San Diego State University • Spring 2012

Personal Learning System Assignment

Lincoln pennyOf all the assignments in this class, this one might well be the one that will affect you the most. The philosophy behind this assignment was summarized beautifully by Abraham Lincoln when he said

Give me six hours to chop down a tree and I will spend the first four sharpening the axe.

What you are learning is how to sharpen your axe. What kind of axe? This year, while you're simultaneously taking classes and beginning to learn how to teach, is one that you will remember the rest of your life. You will often feel overwhelmed by multiple demands pulling you in multiple directions. You will be exposed to a flood of new information and will have lessons to design, papers to write, insights to capture from each new experience you have. And, unless you do something about it, you're going to lose information before you can make use of it. Unless you do something proactively to prevent it, much of this amazing year is going to be lost.

Having a personal learning system is the best way to fight information overload. It allows you to acquire new ideas and information from a wider circle of minds than you see day to day, to capture ideas and insights as you get them, and to stay current on the things that matter to you. Instead of being battered by all that's hitting you at once, you're going to sharpen your information management tools and become master of your domain.

There are five parts to your Personal Learning System.

Google Reader
iGoogle serves as a place to store links you use frequently, your top feeds, and gadgets showing information imporant to you. You might want to make it your start page. Google Reader keeps you on top of changes in sites that are important to you. Most appropriate for news sites and blogs, but you can also store an ongoing search as an RSS feed. Interesting things you read could be stored away in an Evernote note, and useful links should go into Delicious. Twitter's role is to help you tune in to individuals who are sharing useful information. It allows almost instant access to their tweets. The key is to find the right people to pay attention to. Keep a special eye out for useful links that you could store in Delicious or ideas to put away into Evernote. Delicious is a way to store bookmarks to useful online resources and to quickly find other resources using the same tags. You'll use it to keep links that you get via Twitter and Google Reader. Evernote allows you to capture bits of web sites, sounds or voice notes, images, and text and to retrieve it again when needed. Use it selectively to distill what you glean from Google Reader and Twitter. It's also a great place to draft ideas for lessons and presentations, or preliminary responses for school assignments.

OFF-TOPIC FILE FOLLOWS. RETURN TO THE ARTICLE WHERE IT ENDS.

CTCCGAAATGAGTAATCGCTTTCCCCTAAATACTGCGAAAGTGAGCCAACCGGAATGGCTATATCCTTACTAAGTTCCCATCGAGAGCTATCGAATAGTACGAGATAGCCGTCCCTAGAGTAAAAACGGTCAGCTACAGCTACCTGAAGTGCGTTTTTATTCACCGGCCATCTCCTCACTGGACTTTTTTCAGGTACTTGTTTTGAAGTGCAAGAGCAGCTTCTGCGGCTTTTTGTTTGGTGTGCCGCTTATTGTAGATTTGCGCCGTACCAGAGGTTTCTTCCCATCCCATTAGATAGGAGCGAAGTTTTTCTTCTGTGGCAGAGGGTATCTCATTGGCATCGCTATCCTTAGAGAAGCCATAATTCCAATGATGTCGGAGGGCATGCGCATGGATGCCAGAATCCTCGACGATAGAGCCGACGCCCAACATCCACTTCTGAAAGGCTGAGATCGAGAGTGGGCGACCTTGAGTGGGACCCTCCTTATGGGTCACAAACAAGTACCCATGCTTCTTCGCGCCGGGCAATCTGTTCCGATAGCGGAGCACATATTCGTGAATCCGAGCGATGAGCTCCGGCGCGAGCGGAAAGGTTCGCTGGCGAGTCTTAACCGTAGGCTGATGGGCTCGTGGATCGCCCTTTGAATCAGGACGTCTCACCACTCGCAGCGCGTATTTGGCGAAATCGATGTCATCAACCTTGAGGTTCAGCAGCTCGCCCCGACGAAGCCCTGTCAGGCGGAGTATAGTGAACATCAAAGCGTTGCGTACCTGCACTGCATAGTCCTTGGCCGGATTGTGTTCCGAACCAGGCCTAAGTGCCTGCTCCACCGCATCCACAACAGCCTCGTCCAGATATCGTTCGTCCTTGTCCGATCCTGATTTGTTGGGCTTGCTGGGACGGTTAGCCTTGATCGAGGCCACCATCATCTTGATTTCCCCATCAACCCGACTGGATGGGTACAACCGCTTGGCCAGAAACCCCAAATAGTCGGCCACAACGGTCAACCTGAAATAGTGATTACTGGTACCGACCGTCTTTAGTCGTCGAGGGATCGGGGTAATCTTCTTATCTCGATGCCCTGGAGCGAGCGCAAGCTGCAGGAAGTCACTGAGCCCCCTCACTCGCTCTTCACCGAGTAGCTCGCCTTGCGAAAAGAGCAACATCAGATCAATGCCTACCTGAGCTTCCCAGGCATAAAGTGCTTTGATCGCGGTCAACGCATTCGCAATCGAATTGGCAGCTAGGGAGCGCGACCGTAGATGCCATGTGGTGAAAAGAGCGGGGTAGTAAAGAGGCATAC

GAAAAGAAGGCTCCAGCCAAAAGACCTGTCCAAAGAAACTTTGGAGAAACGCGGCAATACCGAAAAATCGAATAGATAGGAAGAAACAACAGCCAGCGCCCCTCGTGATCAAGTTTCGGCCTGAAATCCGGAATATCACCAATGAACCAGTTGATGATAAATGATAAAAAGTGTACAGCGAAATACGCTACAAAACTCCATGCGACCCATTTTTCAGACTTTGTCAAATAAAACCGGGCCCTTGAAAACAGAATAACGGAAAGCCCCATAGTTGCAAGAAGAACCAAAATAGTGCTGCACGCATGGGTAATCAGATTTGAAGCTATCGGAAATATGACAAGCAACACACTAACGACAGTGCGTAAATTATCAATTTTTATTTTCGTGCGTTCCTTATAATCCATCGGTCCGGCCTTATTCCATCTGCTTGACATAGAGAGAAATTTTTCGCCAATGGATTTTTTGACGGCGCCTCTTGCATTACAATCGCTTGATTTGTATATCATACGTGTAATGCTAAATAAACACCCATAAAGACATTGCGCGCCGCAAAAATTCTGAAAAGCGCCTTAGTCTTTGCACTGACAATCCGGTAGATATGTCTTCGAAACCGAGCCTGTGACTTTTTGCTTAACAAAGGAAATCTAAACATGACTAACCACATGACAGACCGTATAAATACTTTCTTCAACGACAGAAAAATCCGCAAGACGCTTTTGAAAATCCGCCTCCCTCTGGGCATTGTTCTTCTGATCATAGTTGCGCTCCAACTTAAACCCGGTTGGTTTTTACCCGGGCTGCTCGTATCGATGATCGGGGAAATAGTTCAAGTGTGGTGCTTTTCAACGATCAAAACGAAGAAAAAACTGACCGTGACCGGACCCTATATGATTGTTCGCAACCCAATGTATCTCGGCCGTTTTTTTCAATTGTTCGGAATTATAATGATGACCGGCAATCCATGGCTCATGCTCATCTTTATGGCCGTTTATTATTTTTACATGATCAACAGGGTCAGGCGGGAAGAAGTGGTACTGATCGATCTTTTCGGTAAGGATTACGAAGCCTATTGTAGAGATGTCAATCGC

Each of these is described in a separate module. To document that you've begun to learn and use these tools, you'll create a page on your professional web site that includes the following:

1. iGoogle: Capture a screen image of one of your pages. Choose a page (a tab) that contains resources that are professionally relevant.

2. Google Reader: A screen capture of the main page of your Google Reader showing the feeds you're following and the categories you've put them in.

3. Twitter: Provide a link to your Twitter page. E.g.,

4. Delicious: Provide a link to the public bookmarks. E.g. If you'd rather show just the links you've made with specific tags, then provide at least three such links. E.g.,

5. Evernote: Include a screen dump of your Evernote Mac or Windows client software.

Important: For each of these five tools, write a short reflection of how you've used them, the extent to which you think they'll be useful to you in the future. Complete your page with a short comparative reflection describing the two or three that you have found most useful and why.

page thumbnailExample

Here's an example of what your final PLS page might look like. For each of the tools, the example shows more use than you will have had time to accumulate. The descriptions and overall reflection, though, are approximately what we'd expect.


Each of the above 5 components is worth 20 points. You will receive points based on the following considerations;

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